Rittenhouse Defense Asks For Mistrial, Alleges Prosecutors Intentionally Did Not Provide High Quality Video Footage

(Photo by Sean Krajacic-Pool/Getty Images)

Brianna Lyman News and Commentary Writer
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Defense attorneys for Kyle Rittenhouse reportedly filed a seven-page motion for a mistrial Monday, alleging the prosecution provided poor quality drone footage of one of the key moments of the incident to the jury despite a higher-resolution video being available.

“The problem is, the prosecution gave the defense a compressed version of the video,” the motion reads, regarding footage. “What that means is the video provided to the defense was not as clear as the video kept by the state.”

“The video footage has been at the center of this case,” the motion reads, according to the Chicago Tribune. “The failure to provide the same quality footage in this particular case is intentional and clearly prejudices the defendant.”

The defense argues the prosecution should be forced to “explain to the court why they did not copy the footage for the defendant with the same quality as their copy.”

The motion further called for a mistrial with prejudice, citing the prosecution’s cross-examination of Rittenhouse during which lead prosecutor Thomas Binger allegedly violated Rittenhouse’s constitutional right of silence.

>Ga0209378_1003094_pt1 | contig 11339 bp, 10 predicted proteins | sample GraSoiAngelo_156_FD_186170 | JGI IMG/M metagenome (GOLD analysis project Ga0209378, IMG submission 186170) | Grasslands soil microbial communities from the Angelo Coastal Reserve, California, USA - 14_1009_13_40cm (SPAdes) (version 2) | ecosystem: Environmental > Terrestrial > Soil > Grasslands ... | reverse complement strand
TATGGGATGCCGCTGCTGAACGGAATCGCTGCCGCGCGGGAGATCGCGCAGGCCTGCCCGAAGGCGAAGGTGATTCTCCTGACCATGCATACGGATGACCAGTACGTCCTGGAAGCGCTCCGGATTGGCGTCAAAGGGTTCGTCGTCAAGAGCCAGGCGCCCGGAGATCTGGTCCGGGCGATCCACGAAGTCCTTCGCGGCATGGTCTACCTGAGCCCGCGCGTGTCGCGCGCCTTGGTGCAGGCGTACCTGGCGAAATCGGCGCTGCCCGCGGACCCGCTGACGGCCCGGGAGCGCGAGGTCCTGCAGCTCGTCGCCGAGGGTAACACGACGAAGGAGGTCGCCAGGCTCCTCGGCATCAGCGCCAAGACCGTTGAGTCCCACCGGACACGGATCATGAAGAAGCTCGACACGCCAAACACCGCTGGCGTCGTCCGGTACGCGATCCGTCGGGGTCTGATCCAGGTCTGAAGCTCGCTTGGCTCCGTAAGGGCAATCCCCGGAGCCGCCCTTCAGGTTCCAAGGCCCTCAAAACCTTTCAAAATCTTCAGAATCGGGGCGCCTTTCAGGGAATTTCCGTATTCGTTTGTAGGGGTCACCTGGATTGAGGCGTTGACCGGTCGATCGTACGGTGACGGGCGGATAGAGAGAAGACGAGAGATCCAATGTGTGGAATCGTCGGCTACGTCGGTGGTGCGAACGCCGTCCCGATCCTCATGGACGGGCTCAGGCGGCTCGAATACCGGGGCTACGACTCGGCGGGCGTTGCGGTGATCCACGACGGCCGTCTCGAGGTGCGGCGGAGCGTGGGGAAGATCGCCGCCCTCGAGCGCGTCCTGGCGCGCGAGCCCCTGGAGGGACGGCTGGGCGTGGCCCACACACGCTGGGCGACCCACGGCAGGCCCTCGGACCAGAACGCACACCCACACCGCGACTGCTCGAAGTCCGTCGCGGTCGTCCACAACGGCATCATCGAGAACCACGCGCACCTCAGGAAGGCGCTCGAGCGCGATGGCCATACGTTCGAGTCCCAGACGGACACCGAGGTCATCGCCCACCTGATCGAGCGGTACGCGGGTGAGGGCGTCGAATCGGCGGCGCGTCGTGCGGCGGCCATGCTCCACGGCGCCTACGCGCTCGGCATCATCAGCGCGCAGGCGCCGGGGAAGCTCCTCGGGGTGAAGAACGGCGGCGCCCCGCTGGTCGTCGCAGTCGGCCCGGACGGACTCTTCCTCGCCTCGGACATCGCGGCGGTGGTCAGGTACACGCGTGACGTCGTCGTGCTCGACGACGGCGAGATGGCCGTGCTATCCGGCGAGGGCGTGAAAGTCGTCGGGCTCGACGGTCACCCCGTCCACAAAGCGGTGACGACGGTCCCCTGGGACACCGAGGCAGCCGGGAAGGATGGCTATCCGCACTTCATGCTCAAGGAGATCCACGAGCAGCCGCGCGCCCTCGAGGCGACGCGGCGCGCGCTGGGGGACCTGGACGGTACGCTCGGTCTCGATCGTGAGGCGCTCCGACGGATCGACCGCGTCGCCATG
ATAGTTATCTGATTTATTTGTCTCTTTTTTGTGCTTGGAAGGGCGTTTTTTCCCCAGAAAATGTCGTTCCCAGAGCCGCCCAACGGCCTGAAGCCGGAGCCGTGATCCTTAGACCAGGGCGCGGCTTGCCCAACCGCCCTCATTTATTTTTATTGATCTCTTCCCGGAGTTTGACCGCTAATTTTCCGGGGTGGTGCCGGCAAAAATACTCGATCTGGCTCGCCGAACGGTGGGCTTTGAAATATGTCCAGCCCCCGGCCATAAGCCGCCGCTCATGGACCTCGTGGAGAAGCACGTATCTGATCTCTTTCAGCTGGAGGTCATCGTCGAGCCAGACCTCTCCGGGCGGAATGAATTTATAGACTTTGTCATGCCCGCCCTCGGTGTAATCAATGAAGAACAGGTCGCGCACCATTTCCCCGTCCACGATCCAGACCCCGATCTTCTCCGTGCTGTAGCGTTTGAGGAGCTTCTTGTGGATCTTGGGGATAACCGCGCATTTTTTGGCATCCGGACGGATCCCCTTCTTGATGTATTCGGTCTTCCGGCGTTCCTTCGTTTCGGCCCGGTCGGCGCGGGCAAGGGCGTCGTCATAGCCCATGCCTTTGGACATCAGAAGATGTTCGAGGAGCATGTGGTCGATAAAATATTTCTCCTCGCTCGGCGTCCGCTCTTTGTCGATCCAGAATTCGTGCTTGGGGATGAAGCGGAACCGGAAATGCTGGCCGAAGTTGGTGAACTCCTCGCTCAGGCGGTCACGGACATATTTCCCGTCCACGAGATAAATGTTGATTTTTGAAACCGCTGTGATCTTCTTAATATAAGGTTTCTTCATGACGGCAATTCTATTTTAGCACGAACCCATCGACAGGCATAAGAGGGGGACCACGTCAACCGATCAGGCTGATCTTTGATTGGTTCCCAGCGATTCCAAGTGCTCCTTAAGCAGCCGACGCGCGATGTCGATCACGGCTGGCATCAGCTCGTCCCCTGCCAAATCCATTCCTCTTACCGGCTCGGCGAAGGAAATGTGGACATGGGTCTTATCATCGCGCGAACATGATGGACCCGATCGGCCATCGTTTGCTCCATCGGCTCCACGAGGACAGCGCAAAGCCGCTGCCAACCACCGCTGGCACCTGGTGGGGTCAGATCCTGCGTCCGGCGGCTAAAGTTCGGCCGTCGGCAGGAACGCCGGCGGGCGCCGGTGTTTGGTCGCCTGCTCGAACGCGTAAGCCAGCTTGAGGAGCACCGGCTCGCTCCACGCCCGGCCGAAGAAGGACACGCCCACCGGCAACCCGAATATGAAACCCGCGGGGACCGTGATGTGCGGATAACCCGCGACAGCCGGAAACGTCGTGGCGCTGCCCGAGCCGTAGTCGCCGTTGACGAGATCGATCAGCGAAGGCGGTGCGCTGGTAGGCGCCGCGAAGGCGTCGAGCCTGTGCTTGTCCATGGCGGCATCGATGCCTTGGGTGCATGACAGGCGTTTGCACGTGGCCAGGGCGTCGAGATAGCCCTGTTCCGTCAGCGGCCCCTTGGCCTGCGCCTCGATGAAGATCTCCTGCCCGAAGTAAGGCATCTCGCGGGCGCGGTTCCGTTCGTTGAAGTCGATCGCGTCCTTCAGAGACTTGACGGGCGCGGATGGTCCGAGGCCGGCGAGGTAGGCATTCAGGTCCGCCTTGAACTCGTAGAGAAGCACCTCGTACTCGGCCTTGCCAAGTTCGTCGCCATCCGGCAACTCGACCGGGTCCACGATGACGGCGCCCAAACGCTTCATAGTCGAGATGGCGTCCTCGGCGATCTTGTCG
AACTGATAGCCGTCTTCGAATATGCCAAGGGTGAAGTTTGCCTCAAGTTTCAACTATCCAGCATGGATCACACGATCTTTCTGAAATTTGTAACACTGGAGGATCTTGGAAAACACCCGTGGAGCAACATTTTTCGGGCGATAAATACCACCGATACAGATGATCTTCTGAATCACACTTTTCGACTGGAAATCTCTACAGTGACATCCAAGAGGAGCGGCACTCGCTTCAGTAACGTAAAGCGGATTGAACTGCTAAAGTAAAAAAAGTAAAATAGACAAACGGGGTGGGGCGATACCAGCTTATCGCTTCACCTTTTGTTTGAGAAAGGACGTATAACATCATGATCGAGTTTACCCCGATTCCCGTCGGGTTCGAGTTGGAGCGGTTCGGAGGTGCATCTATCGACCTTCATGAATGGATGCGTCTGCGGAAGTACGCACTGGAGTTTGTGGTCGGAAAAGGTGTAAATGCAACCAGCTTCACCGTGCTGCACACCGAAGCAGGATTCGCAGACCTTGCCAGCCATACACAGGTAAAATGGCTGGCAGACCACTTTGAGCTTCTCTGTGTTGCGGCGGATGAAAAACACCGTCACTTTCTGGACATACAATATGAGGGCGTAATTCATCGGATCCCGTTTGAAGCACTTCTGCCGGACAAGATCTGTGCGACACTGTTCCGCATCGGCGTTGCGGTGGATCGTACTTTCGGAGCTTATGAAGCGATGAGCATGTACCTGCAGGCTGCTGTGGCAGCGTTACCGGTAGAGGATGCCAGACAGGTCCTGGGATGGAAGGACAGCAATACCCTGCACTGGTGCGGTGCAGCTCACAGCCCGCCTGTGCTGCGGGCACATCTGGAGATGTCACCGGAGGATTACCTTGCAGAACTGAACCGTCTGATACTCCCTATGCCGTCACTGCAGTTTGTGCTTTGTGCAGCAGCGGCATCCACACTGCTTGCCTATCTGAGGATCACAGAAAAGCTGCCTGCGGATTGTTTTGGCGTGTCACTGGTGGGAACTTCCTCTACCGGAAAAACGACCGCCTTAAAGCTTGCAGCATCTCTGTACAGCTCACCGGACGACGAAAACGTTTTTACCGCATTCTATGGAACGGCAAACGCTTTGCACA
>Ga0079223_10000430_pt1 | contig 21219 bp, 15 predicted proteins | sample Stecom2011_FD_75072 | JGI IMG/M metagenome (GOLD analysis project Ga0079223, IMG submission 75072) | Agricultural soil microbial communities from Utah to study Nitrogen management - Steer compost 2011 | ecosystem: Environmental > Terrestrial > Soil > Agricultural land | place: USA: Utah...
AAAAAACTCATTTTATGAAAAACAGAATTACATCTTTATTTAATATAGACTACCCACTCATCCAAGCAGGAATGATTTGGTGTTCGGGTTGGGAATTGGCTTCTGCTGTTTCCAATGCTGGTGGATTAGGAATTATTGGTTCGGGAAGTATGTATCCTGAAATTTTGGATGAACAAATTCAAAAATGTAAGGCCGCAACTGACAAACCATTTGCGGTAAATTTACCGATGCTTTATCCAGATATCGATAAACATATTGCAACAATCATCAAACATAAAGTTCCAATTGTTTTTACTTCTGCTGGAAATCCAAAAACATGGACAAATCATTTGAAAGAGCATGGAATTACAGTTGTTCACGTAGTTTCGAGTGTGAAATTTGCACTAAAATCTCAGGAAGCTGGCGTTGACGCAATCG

Judge Bruce Schroeder scolded Binger’s questioning as a possible “grave constitutional violation.” (RELATED: ‘Don’t Get Brazen With Me’: Judge Shouts, Scolds Rittenhouse Prosecutor In Tense Ten-Minute Courtroom Exchange)

The defense had called for a mistrial following the questions, but Schroeder declined to grant one. He did note that he could declare one at any point.

The motion asked Schroeder to dismiss the case with prejudice, meaning Rittenhouse could not be tried again. Schroeder has not yet returned a decision to the court, but should the jurors convict Rittenhouse on any count, Schroeder will have to issue a ruling, according to the Milwaukee Journal Sentinel.

Criminal Law Professor at Marquette Law School Michael O’Hear told the outlet it is strange that Schroeder has not yet issued a decision on the motion.

“I’m not sure why the judge has waited to rule. It seems unlikely to me that he would have turned the case over to the jury if he expected to grant the mistrial,” O’Hear reportedly said.